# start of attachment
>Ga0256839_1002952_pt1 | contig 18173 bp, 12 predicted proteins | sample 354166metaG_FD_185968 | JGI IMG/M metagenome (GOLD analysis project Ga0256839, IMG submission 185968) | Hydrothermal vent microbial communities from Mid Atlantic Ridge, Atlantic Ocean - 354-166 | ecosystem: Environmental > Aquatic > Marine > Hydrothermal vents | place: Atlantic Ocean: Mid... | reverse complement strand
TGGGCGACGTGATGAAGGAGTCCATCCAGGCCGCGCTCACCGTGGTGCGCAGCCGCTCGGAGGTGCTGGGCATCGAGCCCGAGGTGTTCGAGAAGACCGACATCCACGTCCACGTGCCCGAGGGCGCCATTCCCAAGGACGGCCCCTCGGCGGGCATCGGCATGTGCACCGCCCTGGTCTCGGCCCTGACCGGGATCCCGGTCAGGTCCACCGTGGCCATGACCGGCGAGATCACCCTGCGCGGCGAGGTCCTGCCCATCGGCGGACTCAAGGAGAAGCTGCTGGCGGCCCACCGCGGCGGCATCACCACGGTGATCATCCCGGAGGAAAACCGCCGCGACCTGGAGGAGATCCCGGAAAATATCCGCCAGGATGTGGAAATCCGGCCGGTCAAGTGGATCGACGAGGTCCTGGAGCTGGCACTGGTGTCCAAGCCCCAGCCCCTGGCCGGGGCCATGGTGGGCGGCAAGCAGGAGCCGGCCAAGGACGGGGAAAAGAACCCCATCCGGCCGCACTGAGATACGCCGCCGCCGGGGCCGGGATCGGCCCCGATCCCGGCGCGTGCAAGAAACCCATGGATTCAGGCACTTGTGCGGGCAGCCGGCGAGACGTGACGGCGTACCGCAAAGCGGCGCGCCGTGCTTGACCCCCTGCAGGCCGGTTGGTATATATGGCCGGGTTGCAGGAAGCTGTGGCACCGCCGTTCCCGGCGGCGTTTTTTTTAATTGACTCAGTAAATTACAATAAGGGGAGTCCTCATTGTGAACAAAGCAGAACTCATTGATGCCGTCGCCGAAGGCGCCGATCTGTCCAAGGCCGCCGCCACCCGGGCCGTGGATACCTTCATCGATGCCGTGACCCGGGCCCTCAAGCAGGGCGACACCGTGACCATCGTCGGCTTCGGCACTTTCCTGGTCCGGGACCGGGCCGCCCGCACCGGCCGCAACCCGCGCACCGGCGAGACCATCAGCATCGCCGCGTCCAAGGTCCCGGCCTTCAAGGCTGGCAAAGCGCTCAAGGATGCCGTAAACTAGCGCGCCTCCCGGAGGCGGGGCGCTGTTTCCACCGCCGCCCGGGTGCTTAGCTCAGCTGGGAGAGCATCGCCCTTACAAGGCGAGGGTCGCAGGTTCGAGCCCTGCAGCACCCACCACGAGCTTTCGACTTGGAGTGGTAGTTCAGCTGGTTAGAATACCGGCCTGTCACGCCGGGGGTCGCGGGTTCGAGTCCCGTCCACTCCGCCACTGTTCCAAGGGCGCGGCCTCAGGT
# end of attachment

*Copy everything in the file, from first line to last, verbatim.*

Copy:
>Ga0256839_1002952_pt1 | contig 18173 bp, 12 predicted proteins | sample 354166metaG_FD_185968 | JGI IMG/M metagenome (GOLD analysis project Ga0256839, IMG submission 185968) | Hydrothermal vent microbial communities from Mid Atlantic Ridge, Atlantic Ocean - 354-166 | ecosystem: Environmental > Aquatic > Marine > Hydrothermal vents | place: Atlantic Ocean: Mid... | reverse complement strand
TGGGCGACGTGATGAAGGAGTCCATCCAGGCCGCGCTCACCGTGGTGCGCAGCCGCTCGGAGGTGCTGGGCATCGAGCCCGAGGTGTTCGAGAAGACCGACATCCACGTCCACGTGCCCGAGGGCGCCATTCCCAAGGACGGCCCCTCGGCGGGCATCGGCATGTGCACCGCCCTGGTCTCGGCCCTGACCGGGATCCCGGTCAGGTCCACCGTGGCCATGACCGGCGAGATCACCCTGCGCGGCGAGGTCCTGCCCATCGGCGGACTCAAGGAGAAGCTGCTGGCGGCCCACCGCGGCGGCATCACCACGGTGATCATCCCGGAGGAAAACCGCCGCGACCTGGAGGAGATCCCGGAAAATATCCGCCAGGATGTGGAAATCCGGCCGGTCAAGTGGATCGACGAGGTCCTGGAGCTGGCACTGGTGTCCAAGCCCCAGCCCCTGGCCGGGGCCATGGTGGGCGGCAAGCAGGAGCCGGCCAAGGACGGGGAAAAGAACCCCATCCGGCCGCACTGAGATACGCCGCCGCCGGGGCCGGGATCGGCCCCGATCCCGGCGCGTGCAAGAAACCCATGGATTCAGGCACTTGTGCGGGCAGCCGGCGAGACGTGACGGCGTACCGCAAAGCGGCGCGCCGTGCTTGACCCCCTGCAGGCCGGTTGGTATATATGGCCGGGTTGCAGGAAGCTGTGGCACCGCCGTTCCCGGCGGCGTTTTTTTTAATTGACTCAGTAAATTACAATAAGGGGAGTCCTCATTGTGAACAAAGCAGAACTCATTGATGCCGTCGCCGAAGGCGCCGATCTGTCCAAGGCCGCCGCCACCCGGGCCGTGGATACCTTCATCGATGCCGTGACCCGGGCCCTCAAGCAGGGCGACACCGTGACCATCGTCGGCTTCGGCACTTTCCTGGTCCGGGACCGGGCCGCCCGCACCGGCCGCAACCCGCGCACCGGCGAGACCATCAGCATCGCCGCGTCCAAGGTCCCGGCCTTCAAGGCTGGCAAAGCGCTCAAGGATGCCGTAAACTAGCGCGCCTCCCGGAGGCGGGGCGCTGTTTCCACCGCCGCCCGGGTGCTTAGCTCAGCTGGGAGAGCATCGCCCTTACAAGGCGAGGGTCGCAGGTTCGAGCCCTGCAGCACCCACCACGAGCTTTCGACTTGGAGTGGTAGTTCAGCTGGTTAGAATACCGGCCTGTCACGCCGGGGGTCGCGGGTTCGAGTCCCGTCCACTCCGCCACTGTTCCAAGGGCGCGGCCTCAGGT